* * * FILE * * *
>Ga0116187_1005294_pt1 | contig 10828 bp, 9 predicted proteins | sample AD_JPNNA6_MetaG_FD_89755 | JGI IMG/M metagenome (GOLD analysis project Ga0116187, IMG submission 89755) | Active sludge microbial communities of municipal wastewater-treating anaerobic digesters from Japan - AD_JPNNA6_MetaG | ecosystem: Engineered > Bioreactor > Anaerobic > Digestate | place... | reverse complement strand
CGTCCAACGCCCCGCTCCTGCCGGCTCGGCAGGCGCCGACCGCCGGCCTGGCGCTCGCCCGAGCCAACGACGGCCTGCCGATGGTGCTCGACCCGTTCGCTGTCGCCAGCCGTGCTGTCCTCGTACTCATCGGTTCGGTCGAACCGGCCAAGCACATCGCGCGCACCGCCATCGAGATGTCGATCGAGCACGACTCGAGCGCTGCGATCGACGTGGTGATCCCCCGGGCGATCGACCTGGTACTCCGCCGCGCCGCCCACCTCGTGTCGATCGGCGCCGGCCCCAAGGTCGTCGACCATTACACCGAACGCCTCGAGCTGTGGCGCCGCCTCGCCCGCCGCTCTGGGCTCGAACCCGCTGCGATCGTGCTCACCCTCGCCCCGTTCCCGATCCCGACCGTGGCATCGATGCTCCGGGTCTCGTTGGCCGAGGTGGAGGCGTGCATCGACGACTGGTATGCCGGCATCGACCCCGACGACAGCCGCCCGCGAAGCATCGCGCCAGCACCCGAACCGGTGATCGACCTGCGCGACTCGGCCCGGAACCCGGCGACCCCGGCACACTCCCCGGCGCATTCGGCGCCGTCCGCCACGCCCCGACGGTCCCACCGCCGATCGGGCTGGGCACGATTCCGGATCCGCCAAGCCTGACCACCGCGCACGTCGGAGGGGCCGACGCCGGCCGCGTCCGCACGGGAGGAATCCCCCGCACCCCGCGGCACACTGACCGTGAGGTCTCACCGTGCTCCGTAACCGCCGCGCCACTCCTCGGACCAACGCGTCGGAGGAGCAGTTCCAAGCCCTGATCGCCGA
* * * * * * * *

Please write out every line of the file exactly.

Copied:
>Ga0116187_1005294_pt1 | contig 10828 bp, 9 predicted proteins | sample AD_JPNNA6_MetaG_FD_89755 | JGI IMG/M metagenome (GOLD analysis project Ga0116187, IMG submission 89755) | Active sludge microbial communities of municipal wastewater-treating anaerobic digesters from Japan - AD_JPNNA6_MetaG | ecosystem: Engineered > Bioreactor > Anaerobic > Digestate | place... | reverse complement strand
CGTCCAACGCCCCGCTCCTGCCGGCTCGGCAGGCGCCGACCGCCGGCCTGGCGCTCGCCCGAGCCAACGACGGCCTGCCGATGGTGCTCGACCCGTTCGCTGTCGCCAGCCGTGCTGTCCTCGTACTCATCGGTTCGGTCGAACCGGCCAAGCACATCGCGCGCACCGCCATCGAGATGTCGATCGAGCACGACTCGAGCGCTGCGATCGACGTGGTGATCCCCCGGGCGATCGACCTGGTACTCCGCCGCGCCGCCCACCTCGTGTCGATCGGCGCCGGCCCCAAGGTCGTCGACCATTACACCGAACGCCTCGAGCTGTGGCGCCGCCTCGCCCGCCGCTCTGGGCTCGAACCCGCTGCGATCGTGCTCACCCTCGCCCCGTTCCCGATCCCGACCGTGGCATCGATGCTCCGGGTCTCGTTGGCCGAGGTGGAGGCGTGCATCGACGACTGGTATGCCGGCATCGACCCCGACGACAGCCGCCCGCGAAGCATCGCGCCAGCACCCGAACCGGTGATCGACCTGCGCGACTCGGCCCGGAACCCGGCGACCCCGGCACACTCCCCGGCGCATTCGGCGCCGTCCGCCACGCCCCGACGGTCCCACCGCCGATCGGGCTGGGCACGATTCCGGATCCGCCAAGCCTGACCACCGCGCACGTCGGAGGGGCCGACGCCGGCCGCGTCCGCACGGGAGGAATCCCCCGCACCCCGCGGCACACTGACCGTGAGGTCTCACCGTGCTCCGTAACCGCCGCGCCACTCCTCGGACCAACGCGTCGGAGGAGCAGTTCCAAGCCCTGATCGCCGA